As I sat at home on a lazy Thanksgiving afternoon, I decided to play some games. I didn’t fancy anything too intense, nor anything that required a great deal of concentration. I wanted something comforting and familiar that would go well with the happiness of the holiday. I settled upon an old favourite – the Sega classic, ToeJam & Earl, which had recently been released on Xbox Live Arcade.
I already own boxed copies of both ToeJam & Earl and its sequel, Panic on Funkatron, but I knew that for a few MS Points I could land versions of these titles that added a few little extras. The graphics haven’t been updated, nor has the sound been tweaked. There are no extra levels, characters, or game modes. However, extra challenge is found in the form of little things called Achievements.
I should let you know that I’m not a so-called “Achievement whore”, whose only goal when playing games is to boost their Gamerscore. However, when it comes to games I like, I want everyone to know how good I am. Much as one may wear a t-shirt sporting their favourite band or movie, my achievements serve as notice to others that I’m a fan of something. In this case, I want people to know I’m an old school Sega kid.
Achievements are one of those strange things that many people still don’t get. “What’s the point of them?” I’ve been asked numerous times, “Can they be traded in for more games?”. As we all know, they can’t be traded in for anything, and they really don’t have any point at all. However, anyone who has a negative view of Achievements because they serve no real purpose should ask themselves what exactly is the purpose of video games at all? Aside from fun and entertainment, there really isn’t one.
When thinking about Achievements, a good question to consider is, “Why do developers put harder difficulty modes into games?”. The reason is because people have different levels of skill, and some like to test themselves with difficult challenges. Finishing a game on its toughest difficulty is like a badge of honour, and one that shows your level of devotion to the game. Achievements are a natural progression of this idea – not only do you have a permanent record of your victories, but well-made Achievements can serve as additional challenges that force you to learn new skills and play the games in a very different way.
I’ve noticed over the years that some of my favourite Xbox 360 games are the ones that use Achievements in clever ways. Some use them to amuse; some simply to mark your progress as you make it through the levels; others invite you to try new things, such as finishing levels without killing anyone or making it through in under a certain time. The ones that task you with trying new tactics or mastering certain skills are usually my favourites, as they can show you whole new sides of games you may never have seen before.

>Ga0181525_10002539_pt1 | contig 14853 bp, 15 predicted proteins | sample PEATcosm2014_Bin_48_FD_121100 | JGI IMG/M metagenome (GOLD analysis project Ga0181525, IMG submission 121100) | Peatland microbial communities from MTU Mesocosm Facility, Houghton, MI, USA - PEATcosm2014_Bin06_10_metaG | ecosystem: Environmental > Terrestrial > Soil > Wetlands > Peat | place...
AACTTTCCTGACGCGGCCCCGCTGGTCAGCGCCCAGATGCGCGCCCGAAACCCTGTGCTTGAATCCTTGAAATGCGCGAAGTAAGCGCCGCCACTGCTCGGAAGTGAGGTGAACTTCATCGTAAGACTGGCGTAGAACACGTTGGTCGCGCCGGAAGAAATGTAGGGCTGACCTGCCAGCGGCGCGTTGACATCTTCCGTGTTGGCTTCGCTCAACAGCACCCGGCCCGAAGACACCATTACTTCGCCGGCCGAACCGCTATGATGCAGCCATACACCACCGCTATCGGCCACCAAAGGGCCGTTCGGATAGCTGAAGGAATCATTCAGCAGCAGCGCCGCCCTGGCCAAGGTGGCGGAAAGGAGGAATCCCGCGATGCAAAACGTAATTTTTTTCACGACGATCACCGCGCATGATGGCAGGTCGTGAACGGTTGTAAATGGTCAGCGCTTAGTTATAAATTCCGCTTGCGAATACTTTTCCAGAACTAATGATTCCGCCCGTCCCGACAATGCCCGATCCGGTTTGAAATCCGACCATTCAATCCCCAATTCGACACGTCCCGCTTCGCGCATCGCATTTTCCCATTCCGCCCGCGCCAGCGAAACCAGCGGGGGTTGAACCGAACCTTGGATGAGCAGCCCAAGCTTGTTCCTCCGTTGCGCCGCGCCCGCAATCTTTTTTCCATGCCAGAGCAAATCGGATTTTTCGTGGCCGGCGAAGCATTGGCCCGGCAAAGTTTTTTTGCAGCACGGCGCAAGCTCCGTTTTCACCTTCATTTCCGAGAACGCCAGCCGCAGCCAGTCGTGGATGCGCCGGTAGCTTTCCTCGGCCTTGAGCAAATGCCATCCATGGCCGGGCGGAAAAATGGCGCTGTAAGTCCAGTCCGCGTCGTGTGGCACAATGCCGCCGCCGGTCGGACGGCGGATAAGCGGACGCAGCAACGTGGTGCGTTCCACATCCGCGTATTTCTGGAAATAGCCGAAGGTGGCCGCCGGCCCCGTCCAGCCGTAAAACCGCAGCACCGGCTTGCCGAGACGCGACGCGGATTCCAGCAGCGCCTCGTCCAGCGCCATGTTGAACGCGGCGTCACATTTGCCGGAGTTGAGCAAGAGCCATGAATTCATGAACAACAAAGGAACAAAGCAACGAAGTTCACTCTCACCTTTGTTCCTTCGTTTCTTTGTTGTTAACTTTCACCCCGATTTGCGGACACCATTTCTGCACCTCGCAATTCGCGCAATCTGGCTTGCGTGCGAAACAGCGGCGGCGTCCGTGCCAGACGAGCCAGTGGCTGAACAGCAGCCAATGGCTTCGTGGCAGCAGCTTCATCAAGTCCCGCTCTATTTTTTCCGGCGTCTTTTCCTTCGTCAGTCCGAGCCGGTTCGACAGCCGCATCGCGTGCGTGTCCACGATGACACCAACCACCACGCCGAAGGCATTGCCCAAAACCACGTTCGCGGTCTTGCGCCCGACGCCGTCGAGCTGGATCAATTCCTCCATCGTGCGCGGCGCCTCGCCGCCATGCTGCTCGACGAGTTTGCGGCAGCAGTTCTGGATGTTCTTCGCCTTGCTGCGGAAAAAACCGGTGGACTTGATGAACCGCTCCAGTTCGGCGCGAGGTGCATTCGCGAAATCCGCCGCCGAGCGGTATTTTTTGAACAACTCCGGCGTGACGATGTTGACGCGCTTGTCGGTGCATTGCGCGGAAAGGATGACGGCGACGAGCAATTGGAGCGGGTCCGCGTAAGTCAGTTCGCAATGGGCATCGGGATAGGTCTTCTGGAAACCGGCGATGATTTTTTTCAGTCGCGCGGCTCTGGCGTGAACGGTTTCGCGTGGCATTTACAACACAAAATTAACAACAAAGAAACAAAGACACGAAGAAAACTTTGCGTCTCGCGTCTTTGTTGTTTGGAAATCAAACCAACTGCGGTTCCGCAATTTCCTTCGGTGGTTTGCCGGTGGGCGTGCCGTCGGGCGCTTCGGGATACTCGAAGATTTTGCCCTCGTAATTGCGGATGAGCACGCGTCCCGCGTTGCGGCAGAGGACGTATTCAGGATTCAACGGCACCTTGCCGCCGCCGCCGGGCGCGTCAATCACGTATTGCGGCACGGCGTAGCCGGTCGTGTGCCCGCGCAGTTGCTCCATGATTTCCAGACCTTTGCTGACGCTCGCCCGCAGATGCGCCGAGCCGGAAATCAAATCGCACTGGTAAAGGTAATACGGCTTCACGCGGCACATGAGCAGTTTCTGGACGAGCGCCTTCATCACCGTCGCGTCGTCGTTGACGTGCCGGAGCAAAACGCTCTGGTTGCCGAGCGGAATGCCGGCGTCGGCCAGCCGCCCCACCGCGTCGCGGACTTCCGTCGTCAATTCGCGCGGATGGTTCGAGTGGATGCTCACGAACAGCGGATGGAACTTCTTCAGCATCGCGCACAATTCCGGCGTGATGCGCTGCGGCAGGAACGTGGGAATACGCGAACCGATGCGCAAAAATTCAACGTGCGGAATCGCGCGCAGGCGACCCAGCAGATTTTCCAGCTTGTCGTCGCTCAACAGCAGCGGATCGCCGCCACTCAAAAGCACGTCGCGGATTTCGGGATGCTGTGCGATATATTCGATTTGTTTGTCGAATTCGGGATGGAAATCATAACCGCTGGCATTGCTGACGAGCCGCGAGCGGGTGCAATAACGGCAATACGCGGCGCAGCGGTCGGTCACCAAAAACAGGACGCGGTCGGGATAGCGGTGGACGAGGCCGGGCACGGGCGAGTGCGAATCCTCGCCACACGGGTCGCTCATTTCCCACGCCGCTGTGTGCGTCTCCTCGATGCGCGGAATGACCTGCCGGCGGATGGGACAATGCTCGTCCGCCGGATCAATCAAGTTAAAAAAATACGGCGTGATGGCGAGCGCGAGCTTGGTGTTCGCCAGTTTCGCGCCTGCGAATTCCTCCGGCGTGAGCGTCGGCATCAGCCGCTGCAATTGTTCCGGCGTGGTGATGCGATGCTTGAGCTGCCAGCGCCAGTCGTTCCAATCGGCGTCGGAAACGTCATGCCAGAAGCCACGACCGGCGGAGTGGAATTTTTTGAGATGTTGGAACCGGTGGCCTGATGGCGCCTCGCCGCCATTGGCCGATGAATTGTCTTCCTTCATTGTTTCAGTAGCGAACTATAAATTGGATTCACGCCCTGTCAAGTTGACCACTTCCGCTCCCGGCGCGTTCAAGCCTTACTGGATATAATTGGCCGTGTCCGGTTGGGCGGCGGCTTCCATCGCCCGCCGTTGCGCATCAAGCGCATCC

This is why I’m happy to rebuy classic titles if there are some interesting Achievements thrown in. In the case of ToeJam & Earl, there was nothing too exciting, but still one or two that made me change my tactics in order to unlock them. I’ve played the game so many times over the years, but this time was different. My focus on Achievements, rather than my usual focus on simply finishing the game, changed the way I played, breathing some new life into the title. Over the course of the afternoon, I unlocked every one that could be done in a single playthrough (need to get through once more to unlock the final one), and I still have Panic on Funkatron to start. Not only is there the immediate thrill that comes from completing a challenge and unlocking an Achievement, but also the lasting knowledge that anyone who looks at my Gamercard will see how much I love ToeJam & Earl.
It’s a real shame that Nintendo never jumped on the Achievement bandwagon, as their Virtual Console provides the biggest library of classic games on any modern system. Sony introduced Trophies to compete with Microsoft, but Nintendo has nothing of the sort. When the Virtual Console was first announced, I imagined how cool it would be with a similar system in place – all these well-known games, but with new focus and new challenges. It’s fun to imagine what crazy achievements could be added to those 8 and 16-bit titles, but I suppose I’ll just have to hope that they land on XBLA instead.
It won’t be long before I’ve unlocked every Achievement in the ToeJam and Earl collection, at which point I may just buy some of the other Sega classics. I’m looking forward to the Streets of Rage games, as well as Golden Axe and Revenge of Shinobi. I’ve played them so many times over the years, but thanks to one little addition, I’m really excited about playing them all over again.
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Image by bobbyzeik